Clint Eastwood’s latest film, “The Mule,” marks his first time in front of cameras since 2012’s “Trouble with the Curve” and his first time directing himself since the remarkably successful “Gran Torino,” which was originally released in cinemas in 2008.
“The Mule” is a surprising venture from Eastwood, whose most recent pictures have focused on highlighting true stories with patriotic and heroic themes.
“The Mule” is a far more complex and risky project.
It was inspired by the true story of Leo Sharp (pictured above right), a World War II veteran who was helping to run drugs for the cartel well into his 80s.
Under the codename Tata (grandfather), Sharp became one of the Sinaloa cartel’s most prolific drug couriers over the course of a decade.
He was often moving over 200 kilos of drugs across the country.
World War II veteran, great-grandfather, no criminal record — Sharp was one of the last people you’d expect to be sneaking drugs from one place to another. And that’s likely why he avoided detection for so many years.
The Drug Enforcement Administration had been investigating cartel activity around the city of Detroit for months in 2011; and its investigation eventually led the agency to Tata, the most prolific drug courier they had ever come across.
When Sharp made his way to Detroit, police surveilled him and eventually pulled him over, using state police to make the stop appear to be a normal traffic violation to Sharp.
A police dog red-flagged Sharp’s truck — and five duffel bags were found with a total of 104 kilos of cocaine inside.
In another life, Sharp had been a hybridizer, a man known coast-to-coast by flower enthusiasts for his colorful and vibrant day lilies. Some theorize he turned to drug running because the rise of the internet brought an end to his ability to make money as a florist.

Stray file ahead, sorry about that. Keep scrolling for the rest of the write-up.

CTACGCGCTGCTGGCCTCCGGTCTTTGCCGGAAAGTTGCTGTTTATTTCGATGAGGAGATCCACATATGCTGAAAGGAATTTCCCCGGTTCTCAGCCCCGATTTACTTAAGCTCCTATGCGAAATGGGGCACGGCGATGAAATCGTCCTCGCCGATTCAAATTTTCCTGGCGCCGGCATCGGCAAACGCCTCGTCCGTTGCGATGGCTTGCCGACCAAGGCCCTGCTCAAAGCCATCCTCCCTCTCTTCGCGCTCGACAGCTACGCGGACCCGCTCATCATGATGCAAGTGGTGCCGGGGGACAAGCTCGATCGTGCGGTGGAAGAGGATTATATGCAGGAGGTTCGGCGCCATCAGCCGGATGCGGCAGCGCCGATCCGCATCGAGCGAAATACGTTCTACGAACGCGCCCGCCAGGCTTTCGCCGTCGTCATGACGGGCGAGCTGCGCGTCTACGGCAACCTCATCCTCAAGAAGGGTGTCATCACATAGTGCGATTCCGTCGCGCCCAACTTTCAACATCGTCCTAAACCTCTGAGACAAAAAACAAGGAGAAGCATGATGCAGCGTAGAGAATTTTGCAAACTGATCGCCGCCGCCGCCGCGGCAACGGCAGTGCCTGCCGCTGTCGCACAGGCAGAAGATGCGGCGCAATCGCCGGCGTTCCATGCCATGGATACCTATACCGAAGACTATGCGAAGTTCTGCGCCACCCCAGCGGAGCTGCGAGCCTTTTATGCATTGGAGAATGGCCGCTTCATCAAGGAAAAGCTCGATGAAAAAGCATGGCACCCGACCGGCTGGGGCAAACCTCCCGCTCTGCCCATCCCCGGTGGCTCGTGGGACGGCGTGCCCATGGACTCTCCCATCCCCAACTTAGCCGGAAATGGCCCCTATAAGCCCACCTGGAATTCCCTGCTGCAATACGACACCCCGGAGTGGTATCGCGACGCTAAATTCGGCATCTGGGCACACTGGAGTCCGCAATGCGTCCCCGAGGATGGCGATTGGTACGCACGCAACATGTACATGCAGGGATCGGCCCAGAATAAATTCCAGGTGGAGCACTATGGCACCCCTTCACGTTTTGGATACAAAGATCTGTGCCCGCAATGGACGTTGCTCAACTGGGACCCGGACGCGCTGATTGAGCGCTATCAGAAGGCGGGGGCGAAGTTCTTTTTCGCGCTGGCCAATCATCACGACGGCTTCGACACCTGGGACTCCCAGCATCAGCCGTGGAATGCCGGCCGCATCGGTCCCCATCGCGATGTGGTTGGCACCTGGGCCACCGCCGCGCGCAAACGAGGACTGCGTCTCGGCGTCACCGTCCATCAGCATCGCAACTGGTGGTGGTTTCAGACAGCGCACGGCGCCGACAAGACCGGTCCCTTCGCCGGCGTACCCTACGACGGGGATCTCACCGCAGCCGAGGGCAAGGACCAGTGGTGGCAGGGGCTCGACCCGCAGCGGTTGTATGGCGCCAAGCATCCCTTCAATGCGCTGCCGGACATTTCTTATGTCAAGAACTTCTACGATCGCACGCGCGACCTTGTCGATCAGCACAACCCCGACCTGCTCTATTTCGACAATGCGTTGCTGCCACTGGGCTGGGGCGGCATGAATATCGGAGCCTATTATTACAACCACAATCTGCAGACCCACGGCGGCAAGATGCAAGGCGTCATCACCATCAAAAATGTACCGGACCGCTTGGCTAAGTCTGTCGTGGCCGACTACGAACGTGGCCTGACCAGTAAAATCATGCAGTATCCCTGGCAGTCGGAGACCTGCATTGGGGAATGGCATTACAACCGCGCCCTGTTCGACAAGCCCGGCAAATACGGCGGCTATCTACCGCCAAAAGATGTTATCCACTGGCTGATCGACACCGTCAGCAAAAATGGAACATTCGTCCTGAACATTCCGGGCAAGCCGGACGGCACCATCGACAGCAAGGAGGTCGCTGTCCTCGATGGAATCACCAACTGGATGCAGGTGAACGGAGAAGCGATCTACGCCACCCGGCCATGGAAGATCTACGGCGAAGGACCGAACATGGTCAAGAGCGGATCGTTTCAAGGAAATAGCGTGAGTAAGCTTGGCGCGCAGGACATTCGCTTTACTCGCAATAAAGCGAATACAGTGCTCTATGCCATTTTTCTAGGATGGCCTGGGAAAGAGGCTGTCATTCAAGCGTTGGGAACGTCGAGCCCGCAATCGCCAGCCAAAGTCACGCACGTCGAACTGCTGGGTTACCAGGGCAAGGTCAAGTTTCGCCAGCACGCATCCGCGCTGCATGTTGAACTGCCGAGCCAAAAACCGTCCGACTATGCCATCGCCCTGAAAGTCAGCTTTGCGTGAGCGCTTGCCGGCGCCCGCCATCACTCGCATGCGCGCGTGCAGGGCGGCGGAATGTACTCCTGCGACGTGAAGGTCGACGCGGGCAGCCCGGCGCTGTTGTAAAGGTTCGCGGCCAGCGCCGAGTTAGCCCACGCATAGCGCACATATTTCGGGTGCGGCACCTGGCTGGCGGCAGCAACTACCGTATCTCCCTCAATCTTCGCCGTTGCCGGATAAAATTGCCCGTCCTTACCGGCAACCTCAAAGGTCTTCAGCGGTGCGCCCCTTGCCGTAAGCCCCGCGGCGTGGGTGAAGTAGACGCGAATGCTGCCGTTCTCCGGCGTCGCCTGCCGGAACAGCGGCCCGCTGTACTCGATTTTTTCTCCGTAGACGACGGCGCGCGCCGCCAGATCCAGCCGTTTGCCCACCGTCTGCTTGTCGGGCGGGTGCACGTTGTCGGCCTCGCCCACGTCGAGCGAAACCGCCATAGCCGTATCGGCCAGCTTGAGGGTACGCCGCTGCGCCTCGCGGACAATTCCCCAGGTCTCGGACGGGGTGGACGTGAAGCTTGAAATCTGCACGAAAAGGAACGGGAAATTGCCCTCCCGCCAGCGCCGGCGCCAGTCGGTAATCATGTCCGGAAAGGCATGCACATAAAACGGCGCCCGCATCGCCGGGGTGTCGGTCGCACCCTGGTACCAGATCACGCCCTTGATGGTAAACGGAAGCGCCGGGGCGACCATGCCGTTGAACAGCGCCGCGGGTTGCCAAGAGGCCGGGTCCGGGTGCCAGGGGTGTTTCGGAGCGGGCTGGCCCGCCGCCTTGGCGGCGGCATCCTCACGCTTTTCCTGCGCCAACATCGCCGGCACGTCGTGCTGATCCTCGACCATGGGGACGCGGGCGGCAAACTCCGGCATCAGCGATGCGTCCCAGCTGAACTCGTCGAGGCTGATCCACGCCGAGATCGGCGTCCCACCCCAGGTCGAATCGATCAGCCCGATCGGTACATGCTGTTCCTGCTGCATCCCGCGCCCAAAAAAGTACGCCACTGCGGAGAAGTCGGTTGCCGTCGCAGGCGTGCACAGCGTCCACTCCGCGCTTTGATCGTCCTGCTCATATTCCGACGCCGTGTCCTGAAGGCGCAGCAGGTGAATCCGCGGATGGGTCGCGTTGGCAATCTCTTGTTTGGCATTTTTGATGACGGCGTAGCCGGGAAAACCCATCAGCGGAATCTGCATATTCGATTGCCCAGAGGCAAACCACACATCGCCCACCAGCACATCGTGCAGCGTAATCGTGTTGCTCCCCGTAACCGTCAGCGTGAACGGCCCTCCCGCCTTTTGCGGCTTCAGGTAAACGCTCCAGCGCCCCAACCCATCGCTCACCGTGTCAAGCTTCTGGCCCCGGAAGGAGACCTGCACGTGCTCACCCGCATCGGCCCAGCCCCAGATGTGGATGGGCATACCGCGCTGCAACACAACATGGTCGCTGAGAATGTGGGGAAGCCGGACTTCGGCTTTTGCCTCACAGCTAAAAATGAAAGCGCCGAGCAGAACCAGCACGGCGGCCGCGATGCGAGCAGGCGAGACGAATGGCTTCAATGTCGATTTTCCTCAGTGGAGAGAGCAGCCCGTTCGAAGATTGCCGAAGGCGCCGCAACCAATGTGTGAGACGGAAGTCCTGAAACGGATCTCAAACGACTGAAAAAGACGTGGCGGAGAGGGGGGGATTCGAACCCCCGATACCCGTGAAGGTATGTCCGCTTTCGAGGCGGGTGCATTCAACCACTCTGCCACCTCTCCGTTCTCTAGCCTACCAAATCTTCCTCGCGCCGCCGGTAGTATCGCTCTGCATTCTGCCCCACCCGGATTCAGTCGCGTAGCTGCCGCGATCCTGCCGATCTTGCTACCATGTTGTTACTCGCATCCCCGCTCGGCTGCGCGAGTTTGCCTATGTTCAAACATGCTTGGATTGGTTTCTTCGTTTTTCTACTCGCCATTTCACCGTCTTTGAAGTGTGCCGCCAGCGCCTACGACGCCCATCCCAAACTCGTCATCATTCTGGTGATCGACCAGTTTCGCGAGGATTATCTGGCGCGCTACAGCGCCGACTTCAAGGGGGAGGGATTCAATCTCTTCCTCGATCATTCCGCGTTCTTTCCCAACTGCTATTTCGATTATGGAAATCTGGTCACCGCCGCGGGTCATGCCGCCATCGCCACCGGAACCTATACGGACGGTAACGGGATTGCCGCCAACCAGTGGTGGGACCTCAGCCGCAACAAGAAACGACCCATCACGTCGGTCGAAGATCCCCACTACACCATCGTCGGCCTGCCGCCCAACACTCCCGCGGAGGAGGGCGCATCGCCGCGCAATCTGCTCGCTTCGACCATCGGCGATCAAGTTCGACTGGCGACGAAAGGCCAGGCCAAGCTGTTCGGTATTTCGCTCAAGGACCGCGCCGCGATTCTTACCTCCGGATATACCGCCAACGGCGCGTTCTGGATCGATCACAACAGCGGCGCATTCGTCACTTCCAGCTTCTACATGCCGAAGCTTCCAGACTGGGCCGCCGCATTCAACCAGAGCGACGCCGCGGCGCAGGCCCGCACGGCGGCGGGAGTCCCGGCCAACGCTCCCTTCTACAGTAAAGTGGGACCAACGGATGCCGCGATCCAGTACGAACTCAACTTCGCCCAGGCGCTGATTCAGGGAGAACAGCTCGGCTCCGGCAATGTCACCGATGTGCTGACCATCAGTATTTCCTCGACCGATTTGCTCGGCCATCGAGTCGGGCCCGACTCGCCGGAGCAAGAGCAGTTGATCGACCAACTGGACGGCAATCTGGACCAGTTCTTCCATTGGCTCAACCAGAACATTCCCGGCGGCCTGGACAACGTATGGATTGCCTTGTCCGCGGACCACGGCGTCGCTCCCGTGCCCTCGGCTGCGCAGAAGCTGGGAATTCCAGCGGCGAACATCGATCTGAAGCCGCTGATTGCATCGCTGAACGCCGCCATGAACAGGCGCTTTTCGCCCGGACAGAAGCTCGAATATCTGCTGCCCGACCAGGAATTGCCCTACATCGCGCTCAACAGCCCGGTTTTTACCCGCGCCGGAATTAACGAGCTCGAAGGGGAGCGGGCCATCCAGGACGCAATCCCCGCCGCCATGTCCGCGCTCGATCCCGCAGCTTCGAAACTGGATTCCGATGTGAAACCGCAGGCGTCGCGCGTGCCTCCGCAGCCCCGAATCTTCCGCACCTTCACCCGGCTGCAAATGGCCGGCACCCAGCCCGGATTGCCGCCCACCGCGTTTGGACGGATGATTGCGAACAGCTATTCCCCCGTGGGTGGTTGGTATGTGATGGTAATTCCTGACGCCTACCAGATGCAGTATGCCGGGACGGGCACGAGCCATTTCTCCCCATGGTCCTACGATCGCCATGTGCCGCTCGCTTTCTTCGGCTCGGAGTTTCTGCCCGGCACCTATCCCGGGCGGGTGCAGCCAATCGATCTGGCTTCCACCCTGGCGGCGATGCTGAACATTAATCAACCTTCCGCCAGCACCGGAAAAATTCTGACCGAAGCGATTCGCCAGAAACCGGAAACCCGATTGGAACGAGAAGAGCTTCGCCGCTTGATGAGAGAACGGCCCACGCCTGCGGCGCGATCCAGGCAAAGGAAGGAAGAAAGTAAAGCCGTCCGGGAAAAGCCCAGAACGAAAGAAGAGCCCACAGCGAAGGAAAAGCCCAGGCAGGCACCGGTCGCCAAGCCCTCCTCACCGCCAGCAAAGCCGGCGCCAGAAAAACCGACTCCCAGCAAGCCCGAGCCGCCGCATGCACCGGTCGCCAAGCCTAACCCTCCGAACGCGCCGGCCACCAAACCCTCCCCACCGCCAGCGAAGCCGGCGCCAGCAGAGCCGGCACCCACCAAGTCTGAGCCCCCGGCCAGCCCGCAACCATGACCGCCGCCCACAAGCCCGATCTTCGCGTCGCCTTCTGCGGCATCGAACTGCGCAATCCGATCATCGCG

Police later theorized he used speaking engagements about growing day-lilies as excuses to move drugs around the country, even to make pit stops in Mexico.
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It’s unclear how exactly Sharp began working for the cartel, but it’s believed he was introduced to the illegal work by Mexican farmhands who had been working for him.
During his trial, Sharp’s lawyer argued the old man suffered from dementia and was taken advantage of by others for years.
Sharp did not cooperate much with authorities, but his arrest led them to a handler — and that then led to a handful of busts of other drug-runners and stash locations.
Though he was facing a maximum of 20 years behind bars, Sharp wound up getting sentenced to only three.
“I’m really heartbroken I did what I did,” he said at his sentencing hearing. “But it’s done.”
Sharp reportedly offered a deal in court. He said he would pay off his $500,000 fine to the United States government by growing papayas in Hawaii if he could stay out of jail. “It’s so sweet and delicious,” he said of the papayas.
Sharp was released in 2015 after serving only a year in prison due to deteriorating health. He passed away the following year at the age of 92.
Eastwood, now 88, has taken on Sharp’s story with a script from Nick Schenk (“Gran Torino”). It’s unclear how much of the story will remain faithful to Sharp’s journey — Eastwood’s character’s name is Earl Stone, for instance.
What is clear, though, is that Eastwood is an unstoppable artistic force at this point. He’s taking on stories to tell that men half his age would normally do and he’s working at a pace that puts the rest of Hollywood to shame.
Sharp’s story has plenty of storytelling potential for Eastwood — and all of us can see what the legendary director and actor did with it when “The Mule” hits theaters this Friday (December 14).
For now, check out a recent interview with Clint Eastwood below: